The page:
the outside angle (locations 5 and A) stopped carrying
additional compressive load between 80 and 85 percent load.
The combined load plot in both figures suggests that the
double angle unit loaded up in a near linear manner despite
the independent and opposite loading experienced by the
individual angles. During this test, the above mentioned
member was very visible bowing outward, away from the
center of the tower. An outward bowing of a double angle
member would subject the "inside" angle to additional
compressive force while the "outside" member experienced
some tension forces. Thus, (Figure 2.6] seems to agree
with visual observation during the test [4, pg. 511 &
512].
17
A FACE
Figure 2.6 Axial Force vs. Percent Load for Strain Gage
Locations 5 and 6, Load Case B3
18
CHAPTER 3
COMPUTER MODELING
Two computer models were used for the comparison. The
spar element model and the elastic beam element model. A
brief description of the mathematical methods used can be
found in Appendix B. Both models were analyzed using first
order elastic, and buckling analysis methods. ANSYS,
Swanson Analysis Systems, Inc., [5] general purpose finite
element program was used for the analysis. A full
description of the input data for each model can be found
in Appendix C.
The loads applied to the tower computer models were
the same as described for the Tower Test, and as shown in
Figures 2.1 and 2.3.
Basic Assumptions
1. The material is elastic.
2. There are the same compressive stressstrain properties
throughout the section.
3. No initial internal stresses exist such as those due to
cooling after rolling.
4. The members are perfectly straight and prismatic.
5. The load resultant acts through the centroidal axis of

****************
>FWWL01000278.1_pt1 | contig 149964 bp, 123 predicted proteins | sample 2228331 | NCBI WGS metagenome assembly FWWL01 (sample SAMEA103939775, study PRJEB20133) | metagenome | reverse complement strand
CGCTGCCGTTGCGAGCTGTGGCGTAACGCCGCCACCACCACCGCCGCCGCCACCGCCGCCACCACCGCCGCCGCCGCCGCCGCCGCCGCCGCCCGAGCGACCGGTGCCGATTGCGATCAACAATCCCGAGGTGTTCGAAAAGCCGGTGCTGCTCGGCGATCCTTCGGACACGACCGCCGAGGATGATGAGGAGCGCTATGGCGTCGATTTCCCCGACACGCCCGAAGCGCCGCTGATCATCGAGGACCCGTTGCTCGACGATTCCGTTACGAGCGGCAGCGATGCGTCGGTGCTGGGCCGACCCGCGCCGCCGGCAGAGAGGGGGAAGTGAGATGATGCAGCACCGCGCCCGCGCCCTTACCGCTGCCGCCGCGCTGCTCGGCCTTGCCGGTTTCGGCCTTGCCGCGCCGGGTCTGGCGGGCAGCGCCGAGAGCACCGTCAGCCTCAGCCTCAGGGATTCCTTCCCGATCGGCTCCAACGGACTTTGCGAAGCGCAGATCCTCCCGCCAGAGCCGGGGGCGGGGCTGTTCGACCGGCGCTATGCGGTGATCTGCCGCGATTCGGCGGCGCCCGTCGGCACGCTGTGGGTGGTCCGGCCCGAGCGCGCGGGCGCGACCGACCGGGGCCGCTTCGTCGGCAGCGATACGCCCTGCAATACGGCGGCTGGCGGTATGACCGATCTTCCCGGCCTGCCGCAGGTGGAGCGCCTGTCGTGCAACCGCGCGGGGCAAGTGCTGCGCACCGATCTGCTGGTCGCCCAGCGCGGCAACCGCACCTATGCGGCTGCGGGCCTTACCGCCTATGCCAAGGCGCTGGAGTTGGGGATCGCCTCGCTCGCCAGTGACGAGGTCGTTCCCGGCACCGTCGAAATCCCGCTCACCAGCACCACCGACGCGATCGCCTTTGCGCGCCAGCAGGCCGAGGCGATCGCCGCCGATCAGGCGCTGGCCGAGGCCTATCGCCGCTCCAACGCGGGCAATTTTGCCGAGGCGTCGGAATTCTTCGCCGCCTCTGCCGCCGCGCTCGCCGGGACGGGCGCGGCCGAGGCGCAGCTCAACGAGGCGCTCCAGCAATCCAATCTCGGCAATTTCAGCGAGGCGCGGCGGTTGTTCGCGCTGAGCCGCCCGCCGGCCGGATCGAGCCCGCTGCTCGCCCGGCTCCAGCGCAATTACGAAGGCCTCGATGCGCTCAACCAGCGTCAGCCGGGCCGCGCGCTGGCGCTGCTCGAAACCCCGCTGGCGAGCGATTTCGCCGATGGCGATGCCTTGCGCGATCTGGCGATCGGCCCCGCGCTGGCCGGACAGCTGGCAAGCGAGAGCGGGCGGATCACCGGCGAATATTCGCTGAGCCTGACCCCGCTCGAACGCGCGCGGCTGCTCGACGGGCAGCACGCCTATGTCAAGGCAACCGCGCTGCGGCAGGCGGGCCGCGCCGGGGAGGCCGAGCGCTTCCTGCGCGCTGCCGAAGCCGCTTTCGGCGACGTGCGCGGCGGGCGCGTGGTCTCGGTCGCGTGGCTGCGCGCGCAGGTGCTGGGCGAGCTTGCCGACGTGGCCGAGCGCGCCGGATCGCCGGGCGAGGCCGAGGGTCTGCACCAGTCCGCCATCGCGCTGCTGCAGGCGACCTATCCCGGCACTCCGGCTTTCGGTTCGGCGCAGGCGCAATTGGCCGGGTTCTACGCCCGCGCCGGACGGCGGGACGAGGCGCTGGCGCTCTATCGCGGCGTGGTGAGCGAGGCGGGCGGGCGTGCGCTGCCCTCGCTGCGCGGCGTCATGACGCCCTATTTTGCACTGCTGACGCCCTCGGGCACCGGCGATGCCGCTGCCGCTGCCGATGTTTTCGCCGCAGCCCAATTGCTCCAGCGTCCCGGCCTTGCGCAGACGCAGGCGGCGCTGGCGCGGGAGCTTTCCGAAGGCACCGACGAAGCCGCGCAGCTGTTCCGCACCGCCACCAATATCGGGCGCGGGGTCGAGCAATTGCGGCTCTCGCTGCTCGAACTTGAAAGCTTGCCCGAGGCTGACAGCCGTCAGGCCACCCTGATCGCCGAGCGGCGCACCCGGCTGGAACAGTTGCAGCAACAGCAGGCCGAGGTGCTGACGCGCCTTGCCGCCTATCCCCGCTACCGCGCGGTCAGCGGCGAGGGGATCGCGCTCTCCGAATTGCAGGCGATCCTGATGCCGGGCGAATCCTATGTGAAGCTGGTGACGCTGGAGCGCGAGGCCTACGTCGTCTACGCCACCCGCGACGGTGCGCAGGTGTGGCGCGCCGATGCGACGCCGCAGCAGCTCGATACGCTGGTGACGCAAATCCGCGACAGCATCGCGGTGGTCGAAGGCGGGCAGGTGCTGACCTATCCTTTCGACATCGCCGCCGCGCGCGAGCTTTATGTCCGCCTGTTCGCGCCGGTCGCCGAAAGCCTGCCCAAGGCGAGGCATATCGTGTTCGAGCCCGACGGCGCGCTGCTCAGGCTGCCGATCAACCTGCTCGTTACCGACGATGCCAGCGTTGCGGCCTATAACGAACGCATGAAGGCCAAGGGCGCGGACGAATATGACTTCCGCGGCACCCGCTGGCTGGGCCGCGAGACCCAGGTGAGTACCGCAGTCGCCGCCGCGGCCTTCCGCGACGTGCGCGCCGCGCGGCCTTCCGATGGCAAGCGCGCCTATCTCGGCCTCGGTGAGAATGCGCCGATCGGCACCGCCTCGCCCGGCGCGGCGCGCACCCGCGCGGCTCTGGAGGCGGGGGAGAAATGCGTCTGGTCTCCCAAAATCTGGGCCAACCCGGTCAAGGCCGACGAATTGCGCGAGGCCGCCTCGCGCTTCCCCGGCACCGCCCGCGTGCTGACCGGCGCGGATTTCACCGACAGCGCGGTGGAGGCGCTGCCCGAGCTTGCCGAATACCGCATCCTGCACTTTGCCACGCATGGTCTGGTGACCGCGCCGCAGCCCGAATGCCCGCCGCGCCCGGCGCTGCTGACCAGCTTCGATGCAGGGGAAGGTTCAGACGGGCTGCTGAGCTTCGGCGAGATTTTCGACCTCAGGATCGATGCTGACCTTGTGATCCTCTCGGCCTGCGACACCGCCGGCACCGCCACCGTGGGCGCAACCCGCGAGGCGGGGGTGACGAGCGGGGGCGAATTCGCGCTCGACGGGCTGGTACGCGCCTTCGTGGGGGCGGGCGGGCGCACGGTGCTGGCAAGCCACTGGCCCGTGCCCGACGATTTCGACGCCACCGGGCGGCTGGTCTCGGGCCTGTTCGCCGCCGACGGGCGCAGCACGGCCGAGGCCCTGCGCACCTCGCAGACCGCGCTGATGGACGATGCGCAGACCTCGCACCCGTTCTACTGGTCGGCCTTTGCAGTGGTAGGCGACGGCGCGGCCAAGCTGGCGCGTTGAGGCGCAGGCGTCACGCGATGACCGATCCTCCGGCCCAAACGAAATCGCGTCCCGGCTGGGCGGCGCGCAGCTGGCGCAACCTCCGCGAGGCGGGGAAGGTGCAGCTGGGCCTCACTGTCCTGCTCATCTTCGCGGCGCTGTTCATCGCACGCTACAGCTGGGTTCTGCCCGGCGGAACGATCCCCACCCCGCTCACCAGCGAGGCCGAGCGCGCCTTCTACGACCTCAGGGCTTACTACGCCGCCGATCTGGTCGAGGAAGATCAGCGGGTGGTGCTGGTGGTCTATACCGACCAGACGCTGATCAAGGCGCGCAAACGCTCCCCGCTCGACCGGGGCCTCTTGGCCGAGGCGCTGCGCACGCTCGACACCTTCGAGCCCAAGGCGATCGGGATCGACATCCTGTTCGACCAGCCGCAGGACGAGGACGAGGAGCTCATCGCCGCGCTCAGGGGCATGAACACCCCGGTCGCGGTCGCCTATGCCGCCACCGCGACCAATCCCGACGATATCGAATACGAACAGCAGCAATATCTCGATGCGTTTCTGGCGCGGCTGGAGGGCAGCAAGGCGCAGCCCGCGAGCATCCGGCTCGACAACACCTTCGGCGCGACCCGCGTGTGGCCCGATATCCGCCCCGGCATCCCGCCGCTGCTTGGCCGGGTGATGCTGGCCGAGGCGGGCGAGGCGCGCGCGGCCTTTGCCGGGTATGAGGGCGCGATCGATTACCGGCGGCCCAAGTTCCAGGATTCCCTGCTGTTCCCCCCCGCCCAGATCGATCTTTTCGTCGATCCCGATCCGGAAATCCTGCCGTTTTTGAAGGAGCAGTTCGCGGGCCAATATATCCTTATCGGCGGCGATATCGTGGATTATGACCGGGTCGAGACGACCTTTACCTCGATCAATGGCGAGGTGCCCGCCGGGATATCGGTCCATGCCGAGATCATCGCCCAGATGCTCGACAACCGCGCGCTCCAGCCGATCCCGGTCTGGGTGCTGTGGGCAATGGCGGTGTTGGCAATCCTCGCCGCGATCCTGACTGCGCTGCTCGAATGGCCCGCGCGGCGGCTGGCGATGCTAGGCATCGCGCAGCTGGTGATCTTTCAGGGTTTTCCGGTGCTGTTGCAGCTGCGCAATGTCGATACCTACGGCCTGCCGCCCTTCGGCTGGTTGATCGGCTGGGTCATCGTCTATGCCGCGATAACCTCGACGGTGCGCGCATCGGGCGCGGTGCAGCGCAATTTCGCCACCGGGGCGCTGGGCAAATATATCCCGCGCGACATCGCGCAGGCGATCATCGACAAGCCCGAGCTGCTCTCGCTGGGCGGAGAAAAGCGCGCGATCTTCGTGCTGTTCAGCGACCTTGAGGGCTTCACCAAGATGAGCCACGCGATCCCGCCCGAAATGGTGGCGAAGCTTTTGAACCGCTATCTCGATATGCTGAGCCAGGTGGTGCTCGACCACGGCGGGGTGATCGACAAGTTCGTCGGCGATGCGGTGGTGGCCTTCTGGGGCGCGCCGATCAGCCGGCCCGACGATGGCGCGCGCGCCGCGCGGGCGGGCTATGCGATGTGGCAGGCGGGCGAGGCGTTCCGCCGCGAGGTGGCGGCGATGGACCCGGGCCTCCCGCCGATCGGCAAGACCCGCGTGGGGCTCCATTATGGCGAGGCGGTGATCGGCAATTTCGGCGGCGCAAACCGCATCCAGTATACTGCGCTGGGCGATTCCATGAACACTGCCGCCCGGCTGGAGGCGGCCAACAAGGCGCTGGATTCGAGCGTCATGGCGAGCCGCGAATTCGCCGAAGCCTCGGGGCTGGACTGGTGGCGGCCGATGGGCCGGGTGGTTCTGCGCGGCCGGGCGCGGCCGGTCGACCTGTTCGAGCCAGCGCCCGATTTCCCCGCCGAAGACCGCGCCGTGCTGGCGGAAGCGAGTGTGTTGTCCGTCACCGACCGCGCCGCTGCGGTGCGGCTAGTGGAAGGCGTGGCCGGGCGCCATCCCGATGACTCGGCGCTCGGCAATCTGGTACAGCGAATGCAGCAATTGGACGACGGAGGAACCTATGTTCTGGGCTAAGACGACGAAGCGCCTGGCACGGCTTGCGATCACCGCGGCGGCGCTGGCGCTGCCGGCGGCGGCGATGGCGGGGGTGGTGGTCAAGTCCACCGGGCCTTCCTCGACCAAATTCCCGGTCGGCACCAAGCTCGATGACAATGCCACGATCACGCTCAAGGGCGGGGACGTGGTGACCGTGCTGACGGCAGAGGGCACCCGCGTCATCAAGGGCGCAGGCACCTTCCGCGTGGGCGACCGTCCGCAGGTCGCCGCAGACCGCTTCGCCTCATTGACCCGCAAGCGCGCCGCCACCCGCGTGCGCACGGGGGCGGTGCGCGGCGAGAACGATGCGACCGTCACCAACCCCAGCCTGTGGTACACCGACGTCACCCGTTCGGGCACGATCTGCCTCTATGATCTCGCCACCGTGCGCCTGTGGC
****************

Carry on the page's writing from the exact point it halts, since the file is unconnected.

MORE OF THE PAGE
the member.
6. The small deflection theory is applicable.
7. Distortion of the crosssection does not occur during
bending.
8. No local type of instability will occur.
The Spar Element Model
The spar element model is shown in Figure 3.1. This
represents the conventional 3D space truss model being
used most commonly for FirstOrder Linear Elastic analysis.
The model contains 50 nodes and 170 elements (two node 3D
space, 150 D.O.F.).
The linear elastic analysis produced a maximum deflection
of 6.9" for load case B2, and 7.4" for load case C2.
Keeping in mind that the total tower height is 115' or
1380" the total deflection in the horizontal is
approximately 1/200. Thus verifying the earlier conclusion
that geometric nonlinear effects are of little
significance, and that SecondOrder Elastic analysis is not
required.
20
The results from the
Figure 3.1 Spar Element
Model
buckling analysis of the 3D
spar element model resulted in
a buckling/load factor of 38.6
for load case B3 and a factor
of 41.8 for load case C2. The
buckling/load factor is
defined below:
Pcr=(Buckling/Load Factor) P
Per (critical) is the
load on the structure that
causes buckling, and P is the
load applied to the structure.
The critical buckling load predicted by this model is
to the order of 40 times the "actual" (capacity found by
the fullscale test) load. These results indicate that
overall (global) buckling of this type of tower is not the
issue at hand and that a more complex model would be needed
to consider the local (subglobal) buckling effects. For
this, the elastic beam element model was used, as described
below.
21
The Elastic Beam Model
The elastic beam element
model is shown in Figure 3.2.
This model contains 346 nodes
and 570 elements (two node
3D space, 2076 D.O.F.).
All joints in the model
are rigid. The model contains
all the "redundant" bracing
not required in the simple
3D spar from the waist of the
tower down. The leg post
sections between each
"redundant" member were broken
into four elastic beam
elements in order to achieve
the most accurate buckling
load factor possible.
The linear elastic analysis produced a maximum
deflection very close (within onetenth of an inch) to the
spar element model. The deflections were 6.8" for load
case B2, and 7.4" for load case C2. This implies that we
have not tampered with the overall stiffness of the
structure.
Figure 3.2. Elastic Beam
Model
22
Table 3.1 relates the leg post and leg brace members'
axial loads for both load cases, and the maximum
deflections for each load case.
Table 3.1 Axial Load (Kips), Deflections (inches)
3D SPAR 3D ELASTIC BEAM
LOAD CASE B3 C2 B3 C2
LEG POST 115.59 135.63 113.02 131.52
LEG BRACE 87.83 28.25 87.93 29.91
MAX DEFL. 6.9 7.4 6.8 7.4
As can be seen in the Table 3.1 the axial loads
between the two analysis types are of little difference.